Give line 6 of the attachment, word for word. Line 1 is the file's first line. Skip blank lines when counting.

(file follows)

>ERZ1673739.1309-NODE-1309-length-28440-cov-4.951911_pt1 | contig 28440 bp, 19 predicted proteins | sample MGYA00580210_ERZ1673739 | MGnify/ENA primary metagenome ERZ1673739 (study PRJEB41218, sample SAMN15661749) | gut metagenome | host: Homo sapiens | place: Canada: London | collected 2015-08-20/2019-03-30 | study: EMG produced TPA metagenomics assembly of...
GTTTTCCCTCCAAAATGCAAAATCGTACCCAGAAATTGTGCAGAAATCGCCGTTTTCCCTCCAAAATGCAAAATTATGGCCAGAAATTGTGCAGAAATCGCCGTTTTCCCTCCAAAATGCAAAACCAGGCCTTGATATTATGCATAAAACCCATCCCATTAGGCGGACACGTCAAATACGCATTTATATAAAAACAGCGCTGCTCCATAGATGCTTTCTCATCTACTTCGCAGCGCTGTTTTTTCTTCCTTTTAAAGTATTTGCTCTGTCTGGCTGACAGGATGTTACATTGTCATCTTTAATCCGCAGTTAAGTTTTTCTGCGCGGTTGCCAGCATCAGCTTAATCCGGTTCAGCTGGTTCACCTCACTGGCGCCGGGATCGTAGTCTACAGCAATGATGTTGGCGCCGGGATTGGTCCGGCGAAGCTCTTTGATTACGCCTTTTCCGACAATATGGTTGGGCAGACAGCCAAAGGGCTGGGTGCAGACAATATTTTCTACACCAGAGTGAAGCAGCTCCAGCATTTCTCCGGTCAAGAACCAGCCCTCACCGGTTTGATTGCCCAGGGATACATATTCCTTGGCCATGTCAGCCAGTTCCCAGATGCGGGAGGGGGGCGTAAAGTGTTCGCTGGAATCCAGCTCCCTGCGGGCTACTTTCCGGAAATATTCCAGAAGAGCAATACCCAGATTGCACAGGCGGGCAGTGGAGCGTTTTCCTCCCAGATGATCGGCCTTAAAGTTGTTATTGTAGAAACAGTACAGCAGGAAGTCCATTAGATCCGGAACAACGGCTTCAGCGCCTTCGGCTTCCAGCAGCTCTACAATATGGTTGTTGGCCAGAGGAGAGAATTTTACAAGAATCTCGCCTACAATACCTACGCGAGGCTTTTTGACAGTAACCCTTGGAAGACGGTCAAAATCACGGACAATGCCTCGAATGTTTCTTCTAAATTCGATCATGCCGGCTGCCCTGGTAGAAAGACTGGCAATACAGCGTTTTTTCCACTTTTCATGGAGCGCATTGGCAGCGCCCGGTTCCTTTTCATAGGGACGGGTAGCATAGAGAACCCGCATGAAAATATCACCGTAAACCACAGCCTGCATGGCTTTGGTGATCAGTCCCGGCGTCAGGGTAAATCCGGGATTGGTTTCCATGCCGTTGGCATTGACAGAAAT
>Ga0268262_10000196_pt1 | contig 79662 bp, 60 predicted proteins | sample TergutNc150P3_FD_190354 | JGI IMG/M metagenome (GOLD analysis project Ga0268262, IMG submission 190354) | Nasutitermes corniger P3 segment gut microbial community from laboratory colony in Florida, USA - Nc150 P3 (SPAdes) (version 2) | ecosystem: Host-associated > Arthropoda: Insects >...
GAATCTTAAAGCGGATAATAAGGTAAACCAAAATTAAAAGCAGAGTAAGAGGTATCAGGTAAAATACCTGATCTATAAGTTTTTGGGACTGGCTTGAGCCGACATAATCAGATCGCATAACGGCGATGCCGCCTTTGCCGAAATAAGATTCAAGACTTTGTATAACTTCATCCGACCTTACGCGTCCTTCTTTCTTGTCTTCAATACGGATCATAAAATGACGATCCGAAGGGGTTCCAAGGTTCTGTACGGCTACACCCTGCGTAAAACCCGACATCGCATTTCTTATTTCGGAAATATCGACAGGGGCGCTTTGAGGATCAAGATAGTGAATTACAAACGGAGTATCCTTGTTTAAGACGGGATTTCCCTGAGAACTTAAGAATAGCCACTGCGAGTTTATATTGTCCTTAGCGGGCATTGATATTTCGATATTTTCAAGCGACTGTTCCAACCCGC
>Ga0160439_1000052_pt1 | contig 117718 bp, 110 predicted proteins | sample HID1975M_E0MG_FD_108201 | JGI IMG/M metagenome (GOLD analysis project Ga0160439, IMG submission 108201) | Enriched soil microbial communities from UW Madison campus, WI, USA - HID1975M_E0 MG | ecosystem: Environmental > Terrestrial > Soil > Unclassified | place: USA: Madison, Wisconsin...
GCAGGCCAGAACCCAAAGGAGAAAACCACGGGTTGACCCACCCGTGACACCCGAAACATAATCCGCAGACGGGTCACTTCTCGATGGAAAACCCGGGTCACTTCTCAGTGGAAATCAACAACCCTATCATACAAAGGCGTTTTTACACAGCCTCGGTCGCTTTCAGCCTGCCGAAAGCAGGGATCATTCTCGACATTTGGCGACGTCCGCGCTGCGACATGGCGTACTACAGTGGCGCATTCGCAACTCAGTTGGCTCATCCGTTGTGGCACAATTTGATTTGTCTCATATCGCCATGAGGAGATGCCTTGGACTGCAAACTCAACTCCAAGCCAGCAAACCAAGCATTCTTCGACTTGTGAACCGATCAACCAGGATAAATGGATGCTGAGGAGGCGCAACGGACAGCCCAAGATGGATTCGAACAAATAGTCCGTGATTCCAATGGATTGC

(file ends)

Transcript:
GCAGGCCAGAACCCAAAGGAGAAAACCACGGGTTGACCCACCCGTGACACCCGAAACATAATCCGCAGACGGGTCACTTCTCGATGGAAAACCCGGGTCACTTCTCAGTGGAAATCAACAACCCTATCATACAAAGGCGTTTTTACACAGCCTCGGTCGCTTTCAGCCTGCCGAAAGCAGGGATCATTCTCGACATTTGGCGACGTCCGCGCTGCGACATGGCGTACTACAGTGGCGCATTCGCAACTCAGTTGGCTCATCCGTTGTGGCACAATTTGATTTGTCTCATATCGCCATGAGGAGATGCCTTGGACTGCAAACTCAACTCCAAGCCAGCAAACCAAGCATTCTTCGACTTGTGAACCGATCAACCAGGATAAATGGATGCTGAGGAGGCGCAACGGACAGCCCAAGATGGATTCGAACAAATAGTCCGTGATTCCAATGGATTGC